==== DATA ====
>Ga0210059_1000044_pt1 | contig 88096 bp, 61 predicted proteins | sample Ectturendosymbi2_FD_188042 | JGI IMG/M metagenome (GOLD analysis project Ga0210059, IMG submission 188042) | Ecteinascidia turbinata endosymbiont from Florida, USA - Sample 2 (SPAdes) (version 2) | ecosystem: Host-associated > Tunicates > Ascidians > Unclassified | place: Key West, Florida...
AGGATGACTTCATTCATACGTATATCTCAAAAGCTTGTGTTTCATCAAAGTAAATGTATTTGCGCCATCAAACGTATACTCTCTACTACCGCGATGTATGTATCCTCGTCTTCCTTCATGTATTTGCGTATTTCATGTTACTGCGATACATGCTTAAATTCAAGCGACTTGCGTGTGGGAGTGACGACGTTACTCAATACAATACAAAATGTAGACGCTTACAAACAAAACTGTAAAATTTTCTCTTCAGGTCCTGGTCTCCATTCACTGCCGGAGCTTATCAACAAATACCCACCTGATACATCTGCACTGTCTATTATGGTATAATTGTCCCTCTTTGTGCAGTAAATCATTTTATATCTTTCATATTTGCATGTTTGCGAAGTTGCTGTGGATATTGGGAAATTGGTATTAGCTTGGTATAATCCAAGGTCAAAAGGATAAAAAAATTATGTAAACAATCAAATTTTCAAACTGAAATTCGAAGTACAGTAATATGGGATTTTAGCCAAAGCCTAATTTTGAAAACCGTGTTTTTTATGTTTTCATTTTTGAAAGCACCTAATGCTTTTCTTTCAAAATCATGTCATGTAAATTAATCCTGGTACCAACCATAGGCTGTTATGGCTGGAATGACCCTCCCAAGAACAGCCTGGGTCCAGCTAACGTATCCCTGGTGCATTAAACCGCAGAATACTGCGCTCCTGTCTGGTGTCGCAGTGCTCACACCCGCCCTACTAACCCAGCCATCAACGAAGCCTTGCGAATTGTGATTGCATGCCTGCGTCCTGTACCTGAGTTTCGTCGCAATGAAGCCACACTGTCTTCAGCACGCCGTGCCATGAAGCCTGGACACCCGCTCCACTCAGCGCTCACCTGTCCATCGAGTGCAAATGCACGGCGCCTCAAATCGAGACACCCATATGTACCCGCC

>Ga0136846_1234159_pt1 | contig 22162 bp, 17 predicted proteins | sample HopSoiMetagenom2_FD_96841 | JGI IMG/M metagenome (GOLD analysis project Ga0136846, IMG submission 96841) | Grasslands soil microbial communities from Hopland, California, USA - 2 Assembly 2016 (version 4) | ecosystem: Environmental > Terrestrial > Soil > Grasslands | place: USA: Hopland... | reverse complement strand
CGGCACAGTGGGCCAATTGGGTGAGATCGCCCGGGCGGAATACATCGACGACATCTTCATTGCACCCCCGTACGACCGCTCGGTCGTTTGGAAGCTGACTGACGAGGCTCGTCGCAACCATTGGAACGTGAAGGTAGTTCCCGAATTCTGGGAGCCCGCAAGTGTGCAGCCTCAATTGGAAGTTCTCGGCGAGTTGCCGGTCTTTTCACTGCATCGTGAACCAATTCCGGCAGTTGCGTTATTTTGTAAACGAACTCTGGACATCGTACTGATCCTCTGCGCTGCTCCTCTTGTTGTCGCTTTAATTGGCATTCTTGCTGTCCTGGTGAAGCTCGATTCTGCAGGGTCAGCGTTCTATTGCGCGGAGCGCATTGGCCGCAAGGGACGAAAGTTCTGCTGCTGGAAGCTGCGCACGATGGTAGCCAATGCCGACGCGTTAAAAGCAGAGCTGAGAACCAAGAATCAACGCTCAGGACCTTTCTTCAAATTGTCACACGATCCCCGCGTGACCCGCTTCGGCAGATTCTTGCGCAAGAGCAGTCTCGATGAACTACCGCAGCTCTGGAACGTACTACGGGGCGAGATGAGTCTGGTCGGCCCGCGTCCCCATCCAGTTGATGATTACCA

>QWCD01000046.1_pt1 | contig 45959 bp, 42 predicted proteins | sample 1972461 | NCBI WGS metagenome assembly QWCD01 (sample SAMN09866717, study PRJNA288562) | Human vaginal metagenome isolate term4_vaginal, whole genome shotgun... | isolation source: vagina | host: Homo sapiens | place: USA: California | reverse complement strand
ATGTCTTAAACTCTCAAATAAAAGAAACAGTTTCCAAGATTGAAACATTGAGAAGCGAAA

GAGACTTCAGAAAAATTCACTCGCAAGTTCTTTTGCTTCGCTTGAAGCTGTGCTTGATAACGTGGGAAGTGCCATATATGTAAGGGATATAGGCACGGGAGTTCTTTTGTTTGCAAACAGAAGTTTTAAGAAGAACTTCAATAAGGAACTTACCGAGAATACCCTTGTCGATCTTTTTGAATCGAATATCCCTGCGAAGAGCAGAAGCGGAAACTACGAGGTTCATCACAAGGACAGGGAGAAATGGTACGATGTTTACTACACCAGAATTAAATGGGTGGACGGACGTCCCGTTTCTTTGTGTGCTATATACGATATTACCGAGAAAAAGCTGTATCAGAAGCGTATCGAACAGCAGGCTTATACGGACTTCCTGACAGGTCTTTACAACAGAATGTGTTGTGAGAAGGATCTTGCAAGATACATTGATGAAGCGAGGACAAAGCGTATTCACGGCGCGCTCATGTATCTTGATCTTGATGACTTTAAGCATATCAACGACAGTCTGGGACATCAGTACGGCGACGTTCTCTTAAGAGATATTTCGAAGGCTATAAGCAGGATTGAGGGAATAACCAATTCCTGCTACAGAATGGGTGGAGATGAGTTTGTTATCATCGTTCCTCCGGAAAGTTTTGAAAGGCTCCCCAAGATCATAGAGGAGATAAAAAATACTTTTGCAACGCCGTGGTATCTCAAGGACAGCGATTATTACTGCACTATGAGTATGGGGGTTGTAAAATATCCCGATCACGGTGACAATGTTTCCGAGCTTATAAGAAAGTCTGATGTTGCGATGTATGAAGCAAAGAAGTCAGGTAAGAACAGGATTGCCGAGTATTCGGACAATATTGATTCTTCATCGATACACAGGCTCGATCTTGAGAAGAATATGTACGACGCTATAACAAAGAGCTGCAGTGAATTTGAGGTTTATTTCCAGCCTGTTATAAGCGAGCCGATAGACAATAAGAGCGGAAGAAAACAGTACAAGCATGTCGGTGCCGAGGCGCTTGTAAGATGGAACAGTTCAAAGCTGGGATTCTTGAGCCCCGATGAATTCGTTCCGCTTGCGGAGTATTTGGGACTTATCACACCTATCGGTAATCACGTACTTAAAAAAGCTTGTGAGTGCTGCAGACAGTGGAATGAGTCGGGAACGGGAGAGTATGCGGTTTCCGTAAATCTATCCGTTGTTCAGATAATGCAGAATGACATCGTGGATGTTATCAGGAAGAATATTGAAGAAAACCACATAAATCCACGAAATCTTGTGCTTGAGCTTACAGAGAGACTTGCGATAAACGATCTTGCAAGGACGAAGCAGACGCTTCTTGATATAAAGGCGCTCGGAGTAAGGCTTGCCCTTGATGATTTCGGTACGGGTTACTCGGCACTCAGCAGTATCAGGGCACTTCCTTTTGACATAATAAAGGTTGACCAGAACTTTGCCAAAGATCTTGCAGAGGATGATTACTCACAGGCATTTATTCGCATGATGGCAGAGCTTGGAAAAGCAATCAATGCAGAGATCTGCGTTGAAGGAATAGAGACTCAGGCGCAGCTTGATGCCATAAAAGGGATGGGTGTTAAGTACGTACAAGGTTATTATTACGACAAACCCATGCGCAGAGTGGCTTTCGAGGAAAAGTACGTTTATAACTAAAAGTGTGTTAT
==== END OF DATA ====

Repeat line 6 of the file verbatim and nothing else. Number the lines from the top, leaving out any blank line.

ATGTCTTAAACTCTCAAATAAAAGAAACAGTTTCCAAGATTGAAACATTGAGAAGCGAAA